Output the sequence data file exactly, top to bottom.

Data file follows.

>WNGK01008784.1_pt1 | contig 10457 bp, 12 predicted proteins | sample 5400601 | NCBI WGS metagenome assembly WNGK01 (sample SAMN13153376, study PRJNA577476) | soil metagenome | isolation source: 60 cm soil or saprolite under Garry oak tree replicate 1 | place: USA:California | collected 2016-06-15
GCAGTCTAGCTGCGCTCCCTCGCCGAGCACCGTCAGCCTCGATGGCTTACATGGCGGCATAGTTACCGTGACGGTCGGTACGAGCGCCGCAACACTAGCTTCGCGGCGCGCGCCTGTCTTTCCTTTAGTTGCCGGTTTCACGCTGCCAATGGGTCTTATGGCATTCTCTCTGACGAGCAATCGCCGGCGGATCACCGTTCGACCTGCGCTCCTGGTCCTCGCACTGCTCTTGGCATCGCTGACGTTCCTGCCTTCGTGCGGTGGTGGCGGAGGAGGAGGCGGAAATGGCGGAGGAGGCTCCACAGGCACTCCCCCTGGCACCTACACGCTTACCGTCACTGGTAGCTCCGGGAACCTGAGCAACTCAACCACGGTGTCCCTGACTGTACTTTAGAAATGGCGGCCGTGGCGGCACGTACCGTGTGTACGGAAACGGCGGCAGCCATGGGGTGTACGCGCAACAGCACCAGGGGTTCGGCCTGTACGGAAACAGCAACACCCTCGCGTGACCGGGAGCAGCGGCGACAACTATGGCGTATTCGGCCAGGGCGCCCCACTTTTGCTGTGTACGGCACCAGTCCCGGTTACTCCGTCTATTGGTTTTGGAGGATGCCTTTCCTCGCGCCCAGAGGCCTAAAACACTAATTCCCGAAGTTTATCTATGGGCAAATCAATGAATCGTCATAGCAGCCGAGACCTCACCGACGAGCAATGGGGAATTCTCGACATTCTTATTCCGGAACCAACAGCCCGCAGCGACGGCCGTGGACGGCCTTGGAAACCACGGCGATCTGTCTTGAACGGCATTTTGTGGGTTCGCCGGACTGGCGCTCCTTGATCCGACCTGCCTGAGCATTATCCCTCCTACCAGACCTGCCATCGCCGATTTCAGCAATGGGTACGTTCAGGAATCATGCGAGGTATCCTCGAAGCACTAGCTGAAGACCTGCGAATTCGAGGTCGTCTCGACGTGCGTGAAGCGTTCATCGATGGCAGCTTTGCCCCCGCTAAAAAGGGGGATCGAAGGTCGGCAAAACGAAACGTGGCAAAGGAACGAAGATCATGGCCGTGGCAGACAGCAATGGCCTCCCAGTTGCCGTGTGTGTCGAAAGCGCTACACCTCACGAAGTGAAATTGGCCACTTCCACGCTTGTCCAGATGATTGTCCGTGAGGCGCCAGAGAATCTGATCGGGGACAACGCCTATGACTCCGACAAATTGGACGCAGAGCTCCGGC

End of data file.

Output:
>WNGK01008784.1_pt1 | contig 10457 bp, 12 predicted proteins | sample 5400601 | NCBI WGS metagenome assembly WNGK01 (sample SAMN13153376, study PRJNA577476) | soil metagenome | isolation source: 60 cm soil or saprolite under Garry oak tree replicate 1 | place: USA:California | collected 2016-06-15
GCAGTCTAGCTGCGCTCCCTCGCCGAGCACCGTCAGCCTCGATGGCTTACATGGCGGCATAGTTACCGTGACGGTCGGTACGAGCGCCGCAACACTAGCTTCGCGGCGCGCGCCTGTCTTTCCTTTAGTTGCCGGTTTCACGCTGCCAATGGGTCTTATGGCATTCTCTCTGACGAGCAATCGCCGGCGGATCACCGTTCGACCTGCGCTCCTGGTCCTCGCACTGCTCTTGGCATCGCTGACGTTCCTGCCTTCGTGCGGTGGTGGCGGAGGAGGAGGCGGAAATGGCGGAGGAGGCTCCACAGGCACTCCCCCTGGCACCTACACGCTTACCGTCACTGGTAGCTCCGGGAACCTGAGCAACTCAACCACGGTGTCCCTGACTGTACTTTAGAAATGGCGGCCGTGGCGGCACGTACCGTGTGTACGGAAACGGCGGCAGCCATGGGGTGTACGCGCAACAGCACCAGGGGTTCGGCCTGTACGGAAACAGCAACACCCTCGCGTGACCGGGAGCAGCGGCGACAACTATGGCGTATTCGGCCAGGGCGCCCCACTTTTGCTGTGTACGGCACCAGTCCCGGTTACTCCGTCTATTGGTTTTGGAGGATGCCTTTCCTCGCGCCCAGAGGCCTAAAACACTAATTCCCGAAGTTTATCTATGGGCAAATCAATGAATCGTCATAGCAGCCGAGACCTCACCGACGAGCAATGGGGAATTCTCGACATTCTTATTCCGGAACCAACAGCCCGCAGCGACGGCCGTGGACGGCCTTGGAAACCACGGCGATCTGTCTTGAACGGCATTTTGTGGGTTCGCCGGACTGGCGCTCCTTGATCCGACCTGCCTGAGCATTATCCCTCCTACCAGACCTGCCATCGCCGATTTCAGCAATGGGTACGTTCAGGAATCATGCGAGGTATCCTCGAAGCACTAGCTGAAGACCTGCGAATTCGAGGTCGTCTCGACGTGCGTGAAGCGTTCATCGATGGCAGCTTTGCCCCCGCTAAAAAGGGGGATCGAAGGTCGGCAAAACGAAACGTGGCAAAGGAACGAAGATCATGGCCGTGGCAGACAGCAATGGCCTCCCAGTTGCCGTGTGTGTCGAAAGCGCTACACCTCACGAAGTGAAATTGGCCACTTCCACGCTTGTCCAGATGATTGTCCGTGAGGCGCCAGAGAATCTGATCGGGGACAACGCCTATGACTCCGACAAATTGGACGCAGAGCTCCGGC